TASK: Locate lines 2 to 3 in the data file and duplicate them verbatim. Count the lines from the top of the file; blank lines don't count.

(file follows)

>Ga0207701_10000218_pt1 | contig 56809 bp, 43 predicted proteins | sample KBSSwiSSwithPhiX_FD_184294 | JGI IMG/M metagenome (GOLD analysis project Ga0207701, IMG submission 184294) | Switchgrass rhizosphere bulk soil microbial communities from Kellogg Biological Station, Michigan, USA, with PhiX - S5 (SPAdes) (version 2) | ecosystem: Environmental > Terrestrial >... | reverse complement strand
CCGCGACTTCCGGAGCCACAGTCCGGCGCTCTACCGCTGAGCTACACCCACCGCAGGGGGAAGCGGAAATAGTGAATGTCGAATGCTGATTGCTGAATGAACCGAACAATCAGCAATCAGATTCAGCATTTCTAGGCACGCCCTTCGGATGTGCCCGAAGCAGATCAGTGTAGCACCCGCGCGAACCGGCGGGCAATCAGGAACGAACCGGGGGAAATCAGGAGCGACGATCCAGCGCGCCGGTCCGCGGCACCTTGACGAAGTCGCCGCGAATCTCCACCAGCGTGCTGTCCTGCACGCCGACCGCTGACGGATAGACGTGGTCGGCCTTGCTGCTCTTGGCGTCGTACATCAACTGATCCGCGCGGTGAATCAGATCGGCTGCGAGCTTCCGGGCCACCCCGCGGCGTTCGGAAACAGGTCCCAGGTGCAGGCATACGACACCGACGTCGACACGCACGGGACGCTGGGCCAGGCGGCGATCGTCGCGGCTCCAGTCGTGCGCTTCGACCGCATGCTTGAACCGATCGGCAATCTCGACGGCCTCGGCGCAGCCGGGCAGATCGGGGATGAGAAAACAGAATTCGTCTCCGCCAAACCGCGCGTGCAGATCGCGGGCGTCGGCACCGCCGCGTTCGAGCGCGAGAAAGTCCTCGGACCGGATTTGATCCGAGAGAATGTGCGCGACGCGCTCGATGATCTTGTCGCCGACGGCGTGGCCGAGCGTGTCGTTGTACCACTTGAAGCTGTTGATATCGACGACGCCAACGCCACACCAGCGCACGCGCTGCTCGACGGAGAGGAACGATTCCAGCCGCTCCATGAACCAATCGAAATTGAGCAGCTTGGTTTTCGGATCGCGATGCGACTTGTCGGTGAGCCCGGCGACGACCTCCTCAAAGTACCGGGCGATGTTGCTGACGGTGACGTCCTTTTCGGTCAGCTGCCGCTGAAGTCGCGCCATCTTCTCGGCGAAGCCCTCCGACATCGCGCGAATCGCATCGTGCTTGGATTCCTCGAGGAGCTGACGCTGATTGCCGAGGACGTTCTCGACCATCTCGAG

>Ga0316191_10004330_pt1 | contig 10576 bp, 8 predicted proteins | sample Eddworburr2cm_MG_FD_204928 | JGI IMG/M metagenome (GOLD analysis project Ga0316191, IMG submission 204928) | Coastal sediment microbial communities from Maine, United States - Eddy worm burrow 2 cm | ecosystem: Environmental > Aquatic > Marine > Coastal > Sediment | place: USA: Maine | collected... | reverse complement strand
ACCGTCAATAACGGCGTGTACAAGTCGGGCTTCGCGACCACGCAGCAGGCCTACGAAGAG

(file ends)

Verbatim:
CCGCGACTTCCGGAGCCACAGTCCGGCGCTCTACCGCTGAGCTACACCCACCGCAGGGGGAAGCGGAAATAGTGAATGTCGAATGCTGATTGCTGAATGAACCGAACAATCAGCAATCAGATTCAGCATTTCTAGGCACGCCCTTCGGATGTGCCCGAAGCAGATCAGTGTAGCACCCGCGCGAACCGGCGGGCAATCAGGAACGAACCGGGGGAAATCAGGAGCGACGATCCAGCGCGCCGGTCCGCGGCACCTTGACGAAGTCGCCGCGAATCTCCACCAGCGTGCTGTCCTGCACGCCGACCGCTGACGGATAGACGTGGTCGGCCTTGCTGCTCTTGGCGTCGTACATCAACTGATCCGCGCGGTGAATCAGATCGGCTGCGAGCTTCCGGGCCACCCCGCGGCGTTCGGAAACAGGTCCCAGGTGCAGGCATACGACACCGACGTCGACACGCACGGGACGCTGGGCCAGGCGGCGATCGTCGCGGCTCCAGTCGTGCGCTTCGACCGCATGCTTGAACCGATCGGCAATCTCGACGGCCTCGGCGCAGCCGGGCAGATCGGGGATGAGAAAACAGAATTCGTCTCCGCCAAACCGCGCGTGCAGATCGCGGGCGTCGGCACCGCCGCGTTCGAGCGCGAGAAAGTCCTCGGACCGGATTTGATCCGAGAGAATGTGCGCGACGCGCTCGATGATCTTGTCGCCGACGGCGTGGCCGAGCGTGTCGTTGTACCACTTGAAGCTGTTGATATCGACGACGCCAACGCCACACCAGCGCACGCGCTGCTCGACGGAGAGGAACGATTCCAGCCGCTCCATGAACCAATCGAAATTGAGCAGCTTGGTTTTCGGATCGCGATGCGACTTGTCGGTGAGCCCGGCGACGACCTCCTCAAAGTACCGGGCGATGTTGCTGACGGTGACGTCCTTTTCGGTCAGCTGCCGCTGAAGTCGCGCCATCTTCTCGGCGAAGCCCTCCGACATCGCGCGAATCGCATCGTGCTTGGATTCCTCGAGGAGCTGACGCTGATTGCCGAGGACGTTCTCGACCATCTCGAG

>Ga0316191_10004330_pt1 | contig 10576 bp, 8 predicted proteins | sample Eddworburr2cm_MG_FD_204928 | JGI IMG/M metagenome (GOLD analysis project Ga0316191, IMG submission 204928) | Coastal sediment microbial communities from Maine, United States - Eddy worm burrow 2 cm | ecosystem: Environmental > Aquatic > Marine > Coastal > Sediment | place: USA: Maine | collected... | reverse complement strand